Have you ever wanted to argue with a stranger? Perhaps one of your neighbors is attempting to call down the ghost of Nero with their enlightened debauchery, or smoking enough ganja to emulate the great witches’ cauldrons of the past, but how does one communicate these feelings of anger and rage without knowing their phone number or social media? With COVID-19, it’s not like you could mosey on over there and blow out their ears with your righteous fury, but don’t worry, one enterprising TU student has found an answer in an unlikely place: ship-to-ship communication using flags in patterns to indicate certain letters — like flag sign language. This student, Seymour Fahne, was willing to give an exclusive interview to The State-Run Media, and we didn’t even have to threaten his family! What follows is an unedited and unadulterated transcript of that interview.
Hello Seymour! Would you like to tell the audience a bit about yourself?
Sure! My name is, of course, Seymour Fahne and I’m a third-year graphic design and computer information systems double major with a minor in history. After college I would like to help, oddly enough, increase the efficiency of communication between individuals by developing software that will provide more detailed linguistic translations based on an array of idioms taken from firsthand accounts of local language… [Ok I lied. It is edited because this goes on for, like, 10 more minutes] … and after that we will adopt an Australian shepherd to solidify our relationship to the great country of Australia and unite our households of linguistic mastery and …
That is certainly an ambitious and deeply thought out plan, but how did you reach the idea of using flag semaphore to communicate on campus? Please keep in mind that we do have a limited amount of time for this interview, please.
Oh don’t worry, don’t worry. The story is actually pretty lame and surprisingly short! During spring break of last year, I was watching a documentary on World War II naval engagements, specifically how the H.M.S. Hood stalked the German warship Bismarck, which symbolized the Third Reich’s resentment of the Treaty of Versailles’ limitations on Ger … [Thankfully this interview was conducted remotely, because I was already browsing Netflix, my Steam library and YouTube in turns while he went on] … and when the H.M.S. Hood had a violent explosion that immediately rendered … [You ever play “Stardew Valley”? It’s pretty good] … and then the Bismark signaled the crew of the surviving British ships about her surrender using, and get this, a burning fire on her deck. Can you believe that?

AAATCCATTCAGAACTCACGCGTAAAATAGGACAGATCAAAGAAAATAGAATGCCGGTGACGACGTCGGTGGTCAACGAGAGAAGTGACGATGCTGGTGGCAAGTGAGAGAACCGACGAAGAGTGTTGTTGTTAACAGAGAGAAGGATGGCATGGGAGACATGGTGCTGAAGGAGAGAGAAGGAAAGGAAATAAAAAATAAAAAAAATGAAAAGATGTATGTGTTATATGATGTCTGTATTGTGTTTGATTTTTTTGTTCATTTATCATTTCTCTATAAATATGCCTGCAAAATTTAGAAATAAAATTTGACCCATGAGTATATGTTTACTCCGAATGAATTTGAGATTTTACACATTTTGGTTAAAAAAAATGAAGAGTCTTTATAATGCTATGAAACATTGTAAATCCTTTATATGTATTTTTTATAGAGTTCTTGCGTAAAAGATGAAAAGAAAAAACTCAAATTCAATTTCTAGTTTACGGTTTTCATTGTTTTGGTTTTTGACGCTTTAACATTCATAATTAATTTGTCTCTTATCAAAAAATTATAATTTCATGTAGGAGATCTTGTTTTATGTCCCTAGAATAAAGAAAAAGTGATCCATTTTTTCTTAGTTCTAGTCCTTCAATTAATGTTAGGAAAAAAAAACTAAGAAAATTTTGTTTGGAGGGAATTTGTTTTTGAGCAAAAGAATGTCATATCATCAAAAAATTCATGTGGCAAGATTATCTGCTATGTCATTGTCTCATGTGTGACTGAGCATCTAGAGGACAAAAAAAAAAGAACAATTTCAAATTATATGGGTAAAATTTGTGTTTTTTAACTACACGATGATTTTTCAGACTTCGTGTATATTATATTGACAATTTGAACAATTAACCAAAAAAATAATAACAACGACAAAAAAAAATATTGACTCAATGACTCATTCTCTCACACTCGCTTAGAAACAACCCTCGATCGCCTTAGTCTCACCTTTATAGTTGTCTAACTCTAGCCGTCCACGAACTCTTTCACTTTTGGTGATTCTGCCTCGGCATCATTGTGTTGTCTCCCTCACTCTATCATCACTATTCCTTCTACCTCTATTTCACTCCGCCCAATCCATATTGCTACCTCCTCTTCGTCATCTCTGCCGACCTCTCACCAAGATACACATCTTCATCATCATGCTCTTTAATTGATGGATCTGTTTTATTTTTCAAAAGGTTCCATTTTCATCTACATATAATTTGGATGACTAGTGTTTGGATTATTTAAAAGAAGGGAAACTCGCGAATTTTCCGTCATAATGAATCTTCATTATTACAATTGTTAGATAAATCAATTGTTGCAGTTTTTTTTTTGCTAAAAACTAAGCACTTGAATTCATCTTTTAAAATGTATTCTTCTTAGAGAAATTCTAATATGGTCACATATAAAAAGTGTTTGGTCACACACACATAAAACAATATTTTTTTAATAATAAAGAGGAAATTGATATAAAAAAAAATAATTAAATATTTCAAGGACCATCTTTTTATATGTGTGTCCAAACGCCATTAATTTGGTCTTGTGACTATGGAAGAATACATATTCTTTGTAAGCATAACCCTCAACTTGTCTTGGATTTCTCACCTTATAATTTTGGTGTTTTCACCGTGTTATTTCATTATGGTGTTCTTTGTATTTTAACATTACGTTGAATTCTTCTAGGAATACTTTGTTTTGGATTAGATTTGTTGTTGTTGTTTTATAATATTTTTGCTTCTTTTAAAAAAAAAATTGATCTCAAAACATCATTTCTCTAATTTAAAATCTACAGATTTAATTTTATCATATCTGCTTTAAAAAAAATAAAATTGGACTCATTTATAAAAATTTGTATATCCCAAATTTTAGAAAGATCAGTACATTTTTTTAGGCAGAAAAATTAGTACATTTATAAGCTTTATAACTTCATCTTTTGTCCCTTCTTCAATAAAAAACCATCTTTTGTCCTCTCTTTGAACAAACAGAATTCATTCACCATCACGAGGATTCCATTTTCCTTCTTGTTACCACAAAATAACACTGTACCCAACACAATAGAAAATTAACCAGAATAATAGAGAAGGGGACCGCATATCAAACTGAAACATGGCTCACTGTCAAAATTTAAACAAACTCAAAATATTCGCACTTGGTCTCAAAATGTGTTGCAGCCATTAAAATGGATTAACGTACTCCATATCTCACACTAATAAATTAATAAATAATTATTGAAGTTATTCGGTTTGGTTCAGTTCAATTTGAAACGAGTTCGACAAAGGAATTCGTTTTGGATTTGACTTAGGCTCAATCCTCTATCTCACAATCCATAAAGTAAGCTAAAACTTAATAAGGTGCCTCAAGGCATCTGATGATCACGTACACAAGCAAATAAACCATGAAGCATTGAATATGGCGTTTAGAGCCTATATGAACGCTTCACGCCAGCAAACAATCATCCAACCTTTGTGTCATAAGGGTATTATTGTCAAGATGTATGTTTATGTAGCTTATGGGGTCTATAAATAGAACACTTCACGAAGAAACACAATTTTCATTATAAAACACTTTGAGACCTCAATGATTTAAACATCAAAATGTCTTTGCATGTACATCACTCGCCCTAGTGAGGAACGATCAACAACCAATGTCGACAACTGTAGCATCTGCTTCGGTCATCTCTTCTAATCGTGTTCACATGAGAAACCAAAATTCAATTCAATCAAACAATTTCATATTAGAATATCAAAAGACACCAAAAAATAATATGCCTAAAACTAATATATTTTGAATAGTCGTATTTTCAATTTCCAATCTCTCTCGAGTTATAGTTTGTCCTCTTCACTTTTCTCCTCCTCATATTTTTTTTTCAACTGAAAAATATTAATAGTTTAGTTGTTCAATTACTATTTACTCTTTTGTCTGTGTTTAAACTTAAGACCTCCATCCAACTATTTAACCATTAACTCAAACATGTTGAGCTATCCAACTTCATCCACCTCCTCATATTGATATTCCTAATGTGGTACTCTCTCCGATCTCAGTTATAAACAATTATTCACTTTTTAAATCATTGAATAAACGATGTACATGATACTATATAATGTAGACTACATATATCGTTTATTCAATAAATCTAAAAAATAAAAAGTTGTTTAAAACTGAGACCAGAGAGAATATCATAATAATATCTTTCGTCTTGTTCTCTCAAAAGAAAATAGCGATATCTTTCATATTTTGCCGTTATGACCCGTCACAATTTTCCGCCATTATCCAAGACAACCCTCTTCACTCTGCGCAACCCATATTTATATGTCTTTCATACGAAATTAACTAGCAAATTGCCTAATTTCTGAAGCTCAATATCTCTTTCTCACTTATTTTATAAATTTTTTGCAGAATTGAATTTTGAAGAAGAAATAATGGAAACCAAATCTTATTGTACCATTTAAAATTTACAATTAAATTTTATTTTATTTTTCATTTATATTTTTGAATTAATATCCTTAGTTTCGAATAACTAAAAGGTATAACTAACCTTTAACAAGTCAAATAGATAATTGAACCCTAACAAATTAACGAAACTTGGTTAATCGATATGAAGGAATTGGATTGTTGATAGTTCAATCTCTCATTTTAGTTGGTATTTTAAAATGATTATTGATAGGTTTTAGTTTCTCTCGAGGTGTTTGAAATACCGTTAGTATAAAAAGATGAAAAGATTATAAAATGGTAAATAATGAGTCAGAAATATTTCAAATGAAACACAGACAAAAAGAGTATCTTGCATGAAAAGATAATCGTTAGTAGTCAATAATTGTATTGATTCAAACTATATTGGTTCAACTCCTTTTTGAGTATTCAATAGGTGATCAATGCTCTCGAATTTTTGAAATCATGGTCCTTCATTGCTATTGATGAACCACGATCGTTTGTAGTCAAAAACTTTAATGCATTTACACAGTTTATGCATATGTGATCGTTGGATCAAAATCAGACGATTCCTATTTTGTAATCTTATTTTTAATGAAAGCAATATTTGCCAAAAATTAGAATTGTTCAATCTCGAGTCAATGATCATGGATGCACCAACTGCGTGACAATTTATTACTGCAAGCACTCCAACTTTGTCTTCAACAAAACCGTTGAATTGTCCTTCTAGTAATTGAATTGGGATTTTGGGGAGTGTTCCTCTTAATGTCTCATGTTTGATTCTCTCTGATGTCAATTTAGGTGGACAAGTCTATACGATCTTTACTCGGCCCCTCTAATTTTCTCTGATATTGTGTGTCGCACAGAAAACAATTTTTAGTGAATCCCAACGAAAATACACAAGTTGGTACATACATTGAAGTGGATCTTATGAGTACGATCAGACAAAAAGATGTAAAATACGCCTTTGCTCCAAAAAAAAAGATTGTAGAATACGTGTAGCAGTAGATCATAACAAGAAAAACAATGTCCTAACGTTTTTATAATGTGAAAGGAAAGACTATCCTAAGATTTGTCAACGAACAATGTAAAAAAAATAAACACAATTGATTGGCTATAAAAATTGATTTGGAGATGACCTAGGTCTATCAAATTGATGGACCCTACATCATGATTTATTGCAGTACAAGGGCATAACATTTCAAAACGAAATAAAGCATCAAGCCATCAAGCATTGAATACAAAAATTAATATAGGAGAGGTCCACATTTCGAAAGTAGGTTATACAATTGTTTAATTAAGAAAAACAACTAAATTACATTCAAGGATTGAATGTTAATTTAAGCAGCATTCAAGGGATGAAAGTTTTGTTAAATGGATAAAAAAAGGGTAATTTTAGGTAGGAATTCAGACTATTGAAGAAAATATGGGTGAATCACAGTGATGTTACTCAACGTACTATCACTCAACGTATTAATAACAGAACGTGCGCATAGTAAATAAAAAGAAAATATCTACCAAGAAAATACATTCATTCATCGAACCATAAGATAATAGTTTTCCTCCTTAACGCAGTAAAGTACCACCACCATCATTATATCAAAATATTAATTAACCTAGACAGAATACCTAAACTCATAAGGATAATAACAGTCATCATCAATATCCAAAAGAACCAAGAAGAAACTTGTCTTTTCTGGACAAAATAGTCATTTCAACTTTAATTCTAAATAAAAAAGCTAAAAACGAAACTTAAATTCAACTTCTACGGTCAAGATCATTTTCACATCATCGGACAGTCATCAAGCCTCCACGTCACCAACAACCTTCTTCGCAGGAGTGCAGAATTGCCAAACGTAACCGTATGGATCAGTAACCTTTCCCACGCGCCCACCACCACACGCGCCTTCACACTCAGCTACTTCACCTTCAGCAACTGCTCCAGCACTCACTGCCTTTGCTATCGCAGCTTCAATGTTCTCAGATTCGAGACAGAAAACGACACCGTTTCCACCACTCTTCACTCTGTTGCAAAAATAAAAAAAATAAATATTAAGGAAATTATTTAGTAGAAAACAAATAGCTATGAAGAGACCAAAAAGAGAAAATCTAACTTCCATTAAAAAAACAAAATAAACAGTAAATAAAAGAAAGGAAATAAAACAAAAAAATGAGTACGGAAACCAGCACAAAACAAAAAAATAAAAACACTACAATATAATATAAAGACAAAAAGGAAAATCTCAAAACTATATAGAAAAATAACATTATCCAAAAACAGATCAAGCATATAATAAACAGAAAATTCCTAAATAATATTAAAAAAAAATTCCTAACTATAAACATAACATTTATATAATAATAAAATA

Mr. Fahne, could we please get to the origin of your idea of using flag semaphore?
Oh, yeah, right. These dudes on the Hood were waving these flags at another ship, then the other ship waved some flags back. I had no idea what they were doing so I googled it and found out it was flag semaphore.
How did you implement this system on campus?
It was pretty easy! I simply printed the flag positions and posted them around the various buildings on campus. Once you learn the positions for each letter, you can immediately start communicating! Of course, you send one letter after another, so it takes a while to send complicated messages, but that’s the price we pay for safety!
Have you had any … incidents using this means of communication?
Yeah, a couple, but I find people are more willing to listen to what you have to say when you send flag signals. It’s pretty hard to send a signal back, thinking about the positioning of your arms, while you try to translate their own signals, so patience is key, as my mom would say. Though this has had the odd side effect of continuing to transcribe a message you don’t really want to know the answer to. For instance, someone took my suggestion to turn down his music really poorly, and he motioned back a rather aggressive message on how he would have sexual relations with my mother, and it was impressively graphic! However, I couldn’t turn away! My mind wanted to see the end of the message, so of course I stayed stock still while he continued to signal … [I think Penny is the best girl in Stardew. She has a heart of gold and doesn’t deserve to live with her mom like that] … and then he signalled that he knew where to find my family… [please end me] … then I decided that his dog was a little too nosy and slipped him some laxatives …
Well Mr. Fahne, thank you for the interviewbyenowseeyoulaterpleasedon’ttalktomeagain.